Slow growth but positive signs ahead, say experts
October 10, 2013By Jenny Callison
There will be a slightly increased rate of economic growth in the Wilmington area during 2014, a UNCW economist predicted Thursday.
At the University of North Carolina Wilmington’s annual economic outlook conference, William (Woody) Hall, economist at UNCW, forecasted a 2.5 percent rate of growth for next year – but with a number of conditions.
“If there is no major weather event, if there’s no terrorist event, if the federal government restarts soon, and if there’s no government default,” were his caveats against which he predicted increased economic activity.
Hall referred to the current shutdown as having hampered his efforts to assemble economic indicators from government websites.
Nevertheless, Hall presented the newest versions of his annual data summaries that show how various industries are doing and chart employment growth. He continued to report the health of Brunswick, New Hanover and Pender counties even though Brunswick County has been removed from the Wilmington MSA.
Hall reminded his audience that he had predicted an economic growth rate of 1.7 percent for 2012; the rate was actually 2 percent.
He pointed to this area’s rebounded retail and tourism sectors and noted increasing real estate activity, with the Wilmington Regional Association of Realtors reporting a sales level that’s up 133 percent from its lowest point during the downturn, and Brunswick Association of Realtors reporting sales up 140 percent from its lowest point.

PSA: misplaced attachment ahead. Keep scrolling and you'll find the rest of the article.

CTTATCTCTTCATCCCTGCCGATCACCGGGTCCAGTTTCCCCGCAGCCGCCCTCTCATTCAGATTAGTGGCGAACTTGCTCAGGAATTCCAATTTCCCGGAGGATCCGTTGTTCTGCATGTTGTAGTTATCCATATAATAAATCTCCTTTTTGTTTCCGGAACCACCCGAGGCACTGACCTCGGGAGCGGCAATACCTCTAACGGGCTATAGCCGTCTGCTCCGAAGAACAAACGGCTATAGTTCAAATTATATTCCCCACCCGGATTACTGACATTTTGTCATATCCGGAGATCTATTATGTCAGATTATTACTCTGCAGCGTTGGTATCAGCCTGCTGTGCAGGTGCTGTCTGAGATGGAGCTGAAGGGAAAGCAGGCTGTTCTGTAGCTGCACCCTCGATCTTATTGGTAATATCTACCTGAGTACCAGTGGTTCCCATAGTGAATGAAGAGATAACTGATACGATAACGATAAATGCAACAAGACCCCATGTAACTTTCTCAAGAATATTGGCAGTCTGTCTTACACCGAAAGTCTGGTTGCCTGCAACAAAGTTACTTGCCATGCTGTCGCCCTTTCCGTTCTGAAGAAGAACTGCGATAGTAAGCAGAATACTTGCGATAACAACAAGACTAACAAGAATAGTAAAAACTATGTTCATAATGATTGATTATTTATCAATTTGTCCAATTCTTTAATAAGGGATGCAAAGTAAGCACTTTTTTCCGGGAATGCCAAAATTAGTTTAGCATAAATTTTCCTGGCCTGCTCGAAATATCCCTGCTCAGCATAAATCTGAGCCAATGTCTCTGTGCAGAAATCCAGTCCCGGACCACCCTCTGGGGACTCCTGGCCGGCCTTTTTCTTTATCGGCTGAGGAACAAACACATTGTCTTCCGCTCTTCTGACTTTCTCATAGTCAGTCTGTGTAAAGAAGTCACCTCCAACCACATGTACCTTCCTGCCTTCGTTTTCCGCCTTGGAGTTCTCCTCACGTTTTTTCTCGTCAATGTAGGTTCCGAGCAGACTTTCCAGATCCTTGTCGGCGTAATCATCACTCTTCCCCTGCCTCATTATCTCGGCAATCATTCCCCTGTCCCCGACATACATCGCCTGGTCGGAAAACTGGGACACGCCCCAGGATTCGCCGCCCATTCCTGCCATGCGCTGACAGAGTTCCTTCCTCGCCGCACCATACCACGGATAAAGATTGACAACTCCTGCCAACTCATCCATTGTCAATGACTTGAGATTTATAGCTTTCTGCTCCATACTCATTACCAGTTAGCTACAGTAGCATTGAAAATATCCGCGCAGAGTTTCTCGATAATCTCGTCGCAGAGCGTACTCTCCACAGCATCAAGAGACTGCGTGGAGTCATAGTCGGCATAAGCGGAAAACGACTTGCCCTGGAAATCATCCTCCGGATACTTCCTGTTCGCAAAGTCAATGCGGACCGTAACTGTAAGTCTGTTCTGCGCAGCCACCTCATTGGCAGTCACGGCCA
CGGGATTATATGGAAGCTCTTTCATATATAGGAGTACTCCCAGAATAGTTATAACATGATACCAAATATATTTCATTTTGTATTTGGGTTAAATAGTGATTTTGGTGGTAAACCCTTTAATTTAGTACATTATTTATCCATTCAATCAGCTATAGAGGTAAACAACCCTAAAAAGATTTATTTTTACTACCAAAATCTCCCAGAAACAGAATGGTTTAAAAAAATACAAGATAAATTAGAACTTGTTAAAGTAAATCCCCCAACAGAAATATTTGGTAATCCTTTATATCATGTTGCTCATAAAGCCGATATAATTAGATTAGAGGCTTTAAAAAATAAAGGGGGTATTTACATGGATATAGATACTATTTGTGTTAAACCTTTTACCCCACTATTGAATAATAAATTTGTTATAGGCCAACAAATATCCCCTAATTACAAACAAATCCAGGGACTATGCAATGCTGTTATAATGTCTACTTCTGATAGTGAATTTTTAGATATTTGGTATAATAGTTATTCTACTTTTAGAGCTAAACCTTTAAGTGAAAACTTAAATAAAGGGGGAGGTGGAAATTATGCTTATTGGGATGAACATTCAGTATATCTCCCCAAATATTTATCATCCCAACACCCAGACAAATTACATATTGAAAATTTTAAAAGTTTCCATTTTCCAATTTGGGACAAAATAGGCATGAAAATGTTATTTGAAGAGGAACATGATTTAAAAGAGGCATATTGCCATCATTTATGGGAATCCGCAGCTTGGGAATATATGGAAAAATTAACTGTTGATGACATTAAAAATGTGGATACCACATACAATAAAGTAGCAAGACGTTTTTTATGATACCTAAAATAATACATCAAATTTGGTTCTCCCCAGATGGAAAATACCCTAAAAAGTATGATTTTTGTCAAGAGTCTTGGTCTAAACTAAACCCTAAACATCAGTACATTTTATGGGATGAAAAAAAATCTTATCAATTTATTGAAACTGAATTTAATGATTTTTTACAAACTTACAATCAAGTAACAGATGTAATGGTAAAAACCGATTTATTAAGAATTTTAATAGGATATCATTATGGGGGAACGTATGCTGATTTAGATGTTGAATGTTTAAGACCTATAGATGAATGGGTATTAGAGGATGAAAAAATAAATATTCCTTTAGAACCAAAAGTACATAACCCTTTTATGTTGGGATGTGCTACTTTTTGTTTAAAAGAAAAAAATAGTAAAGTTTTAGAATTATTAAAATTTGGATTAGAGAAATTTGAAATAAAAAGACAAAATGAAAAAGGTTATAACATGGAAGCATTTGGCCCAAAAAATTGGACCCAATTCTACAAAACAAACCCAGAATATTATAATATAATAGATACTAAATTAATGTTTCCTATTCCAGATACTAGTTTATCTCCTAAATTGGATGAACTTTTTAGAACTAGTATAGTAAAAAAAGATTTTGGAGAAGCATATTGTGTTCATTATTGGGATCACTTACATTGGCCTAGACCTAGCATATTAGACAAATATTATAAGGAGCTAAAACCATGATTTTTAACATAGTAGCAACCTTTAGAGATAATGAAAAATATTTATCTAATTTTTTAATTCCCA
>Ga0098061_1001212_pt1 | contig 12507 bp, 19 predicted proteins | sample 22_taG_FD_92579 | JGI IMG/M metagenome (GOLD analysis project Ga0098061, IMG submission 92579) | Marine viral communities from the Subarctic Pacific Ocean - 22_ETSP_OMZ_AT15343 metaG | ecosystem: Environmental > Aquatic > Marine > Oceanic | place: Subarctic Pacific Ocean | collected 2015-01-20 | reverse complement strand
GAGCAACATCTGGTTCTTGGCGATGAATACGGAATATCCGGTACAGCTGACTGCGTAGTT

Hall’s cautious optimism about the real estate market was echoed by the conference’s real estate panel, which featured Ken Dull of McKinley Building Corp., Teresa Huffmon of Coldwell Banker Commercial and Chris Livengood of Intracoastal Realty.
While conceding that he’s an optimist, Dull said commercial activity seems to be picking up.
One example, he said, was his getting the go-ahead to start building the long-dormant Atlantic Marine project at the corner of Military Cutoff and Wrightsville Avenue.
Despite an uptick in mortgage rates, Livengood reminded his audience that rates are still historically low and said that, in the future, homebuyers and real estate investors would look back on the current period as a time of real opportunity and real estate affordability.
In response to a question, Dull said, “Hospital consolidation will result in nice buildings going dark.”
Huffmon, who deals with commercial and medical real estate, said that consolidation of medical practices would result in some buildings being vacated, while the trend would continue of medical groups building satellite facilities in the suburbs.
She added that there was still more activity in commercial leases than in purchases and that loans were still difficult to get for non-owner-occupied commercial properties.
Panel moderator Larry Clark, dean of the Cameron School of Business at UNCW, noted that the Cameron Executive Network – made up largely of retired business professionals who mentor students at the school – got 18 new members this year, after seeing slow growth during the downturn.
“We’re definitely seeing more people moving here to retire who have been trapped for a while because they could not sell their homes elsewhere,” Clark said.
The area's contract research organization industry was another focus of the conference. To read about that discussion, click here.